Research Activities, August 2013
New review evaluates latest data on rate control and rhythm control strategies for treating atrial fibrillation
Comparative Effectiveness Research
Atrial fibrillation, an irregular and often rapid heart beat that can hamper blood flow to the body, affects more than 2.3 million Americans. Strategies to slow the heart rate to a normal range (rate control) and strategies to revert the heart rhythm back to normal (rhythm control) result in similar outcomes in all-cause mortality, cardiovascular mortality, and stroke in older patients with mild symptoms from atrial fibrillation, according to a new research review by AHRQ’s Effective Health Care Program.
The review finds that rate-control strategies are superior to rhythm-control strategies in reducing hospitalizations from cardiovascular events in these patients. Although there are a limited number of studies that assessed comparable rate-control therapies and outcomes, strong evidence showed the benefit of calcium channel blockers (verapamil or diltiazem) compared with digoxin for ventricular rate control. For comparisons of methods for electrical cardioversion into sinus rhythm, the review found strong evidence that use of a single biphasic waveform is more effective than use of a single monophasic waveform.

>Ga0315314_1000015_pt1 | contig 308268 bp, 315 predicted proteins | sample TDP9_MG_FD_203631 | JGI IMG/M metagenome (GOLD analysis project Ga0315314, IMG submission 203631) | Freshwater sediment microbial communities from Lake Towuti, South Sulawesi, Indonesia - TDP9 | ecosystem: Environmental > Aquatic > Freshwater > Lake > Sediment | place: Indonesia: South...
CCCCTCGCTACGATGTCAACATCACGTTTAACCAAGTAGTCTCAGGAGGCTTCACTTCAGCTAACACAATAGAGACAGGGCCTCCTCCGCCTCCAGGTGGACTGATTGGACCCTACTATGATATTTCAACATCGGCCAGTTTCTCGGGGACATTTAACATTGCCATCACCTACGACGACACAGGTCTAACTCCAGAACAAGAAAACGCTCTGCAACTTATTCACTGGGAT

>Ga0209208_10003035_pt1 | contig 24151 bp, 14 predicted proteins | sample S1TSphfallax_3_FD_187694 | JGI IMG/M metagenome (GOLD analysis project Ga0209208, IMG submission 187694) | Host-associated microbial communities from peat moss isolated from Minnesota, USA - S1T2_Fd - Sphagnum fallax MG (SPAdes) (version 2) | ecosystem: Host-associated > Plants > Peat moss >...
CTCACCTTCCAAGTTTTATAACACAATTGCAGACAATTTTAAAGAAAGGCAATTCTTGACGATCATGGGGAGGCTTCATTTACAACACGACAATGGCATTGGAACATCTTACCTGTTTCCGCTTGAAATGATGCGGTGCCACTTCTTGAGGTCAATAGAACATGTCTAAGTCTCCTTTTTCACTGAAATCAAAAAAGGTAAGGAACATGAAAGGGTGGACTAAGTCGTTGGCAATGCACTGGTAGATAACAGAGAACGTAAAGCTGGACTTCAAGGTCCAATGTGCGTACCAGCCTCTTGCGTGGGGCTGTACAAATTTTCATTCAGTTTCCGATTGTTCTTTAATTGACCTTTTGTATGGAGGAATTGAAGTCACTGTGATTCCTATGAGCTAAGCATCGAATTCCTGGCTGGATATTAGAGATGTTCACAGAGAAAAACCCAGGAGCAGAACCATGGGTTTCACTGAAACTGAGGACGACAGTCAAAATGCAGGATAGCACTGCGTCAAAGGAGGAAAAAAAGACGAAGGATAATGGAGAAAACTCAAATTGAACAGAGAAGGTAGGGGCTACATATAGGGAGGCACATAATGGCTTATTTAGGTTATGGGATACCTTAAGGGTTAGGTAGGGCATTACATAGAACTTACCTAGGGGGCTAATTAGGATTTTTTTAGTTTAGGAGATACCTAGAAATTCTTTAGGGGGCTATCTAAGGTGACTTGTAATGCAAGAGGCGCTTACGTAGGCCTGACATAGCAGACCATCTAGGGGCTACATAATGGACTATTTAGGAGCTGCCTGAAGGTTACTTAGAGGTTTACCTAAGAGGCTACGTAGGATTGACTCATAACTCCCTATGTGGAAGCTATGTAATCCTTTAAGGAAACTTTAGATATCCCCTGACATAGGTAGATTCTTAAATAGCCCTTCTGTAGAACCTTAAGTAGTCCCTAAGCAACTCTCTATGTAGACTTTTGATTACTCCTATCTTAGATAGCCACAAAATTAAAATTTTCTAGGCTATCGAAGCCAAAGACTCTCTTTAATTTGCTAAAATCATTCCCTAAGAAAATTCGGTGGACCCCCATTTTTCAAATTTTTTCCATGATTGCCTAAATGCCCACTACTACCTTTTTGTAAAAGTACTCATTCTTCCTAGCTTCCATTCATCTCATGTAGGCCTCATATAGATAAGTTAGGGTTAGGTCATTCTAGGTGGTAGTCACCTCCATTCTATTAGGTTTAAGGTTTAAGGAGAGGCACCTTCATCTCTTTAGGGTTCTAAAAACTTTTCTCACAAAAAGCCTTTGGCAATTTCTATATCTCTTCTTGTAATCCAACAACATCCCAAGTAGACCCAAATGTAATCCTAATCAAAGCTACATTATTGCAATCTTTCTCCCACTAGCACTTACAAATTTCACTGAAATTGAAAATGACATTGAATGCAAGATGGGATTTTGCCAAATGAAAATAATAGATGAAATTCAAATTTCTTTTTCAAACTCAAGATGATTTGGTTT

There was also strong evidence supporting pulmonary vein isolation versus antiarrhythmic drugs for maintaining sinus rhythm in a select subset of patients (i.e., younger patients with paroxysmal atrial fibrillation and mild structural heart disease). Because of the wide range of options within each strategic treatment approach for atrial fibrillation, additional studies are needed to evaluate the comparative safety and effectiveness of individual antiarrhythmic medications and procedures, especially within specific subgroups of patients that are likely to be encountered in clinical practice (such as those with heart failure).
These findings and others can be found in the research review, Treatment of Atrial Fibrillation, at http://go.usa.gov/jbAH.
Page originally created August 2013